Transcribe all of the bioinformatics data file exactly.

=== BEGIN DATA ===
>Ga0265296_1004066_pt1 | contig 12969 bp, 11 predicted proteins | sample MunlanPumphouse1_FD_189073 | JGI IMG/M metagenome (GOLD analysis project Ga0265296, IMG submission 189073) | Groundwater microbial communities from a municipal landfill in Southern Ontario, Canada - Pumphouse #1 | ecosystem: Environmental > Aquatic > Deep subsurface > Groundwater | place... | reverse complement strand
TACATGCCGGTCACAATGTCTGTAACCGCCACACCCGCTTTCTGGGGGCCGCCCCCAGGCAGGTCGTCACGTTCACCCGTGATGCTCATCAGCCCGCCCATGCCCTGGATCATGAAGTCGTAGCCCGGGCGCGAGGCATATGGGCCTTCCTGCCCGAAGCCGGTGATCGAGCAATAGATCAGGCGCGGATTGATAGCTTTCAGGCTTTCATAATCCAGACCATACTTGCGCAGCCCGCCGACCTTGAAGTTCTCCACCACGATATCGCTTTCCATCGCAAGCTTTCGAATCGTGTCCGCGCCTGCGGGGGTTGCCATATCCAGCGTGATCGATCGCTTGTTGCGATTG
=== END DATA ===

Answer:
>Ga0265296_1004066_pt1 | contig 12969 bp, 11 predicted proteins | sample MunlanPumphouse1_FD_189073 | JGI IMG/M metagenome (GOLD analysis project Ga0265296, IMG submission 189073) | Groundwater microbial communities from a municipal landfill in Southern Ontario, Canada - Pumphouse #1 | ecosystem: Environmental > Aquatic > Deep subsurface > Groundwater | place... | reverse complement strand
TACATGCCGGTCACAATGTCTGTAACCGCCACACCCGCTTTCTGGGGGCCGCCCCCAGGCAGGTCGTCACGTTCACCCGTGATGCTCATCAGCCCGCCCATGCCCTGGATCATGAAGTCGTAGCCCGGGCGCGAGGCATATGGGCCTTCCTGCCCGAAGCCGGTGATCGAGCAATAGATCAGGCGCGGATTGATAGCTTTCAGGCTTTCATAATCCAGACCATACTTGCGCAGCCCGCCGACCTTGAAGTTCTCCACCACGATATCGCTTTCCATCGCAAGCTTTCGAATCGTGTCCGCGCCTGCGGGGGTTGCCATATCCAGCGTGATCGATCGCTTGTTGCGATTG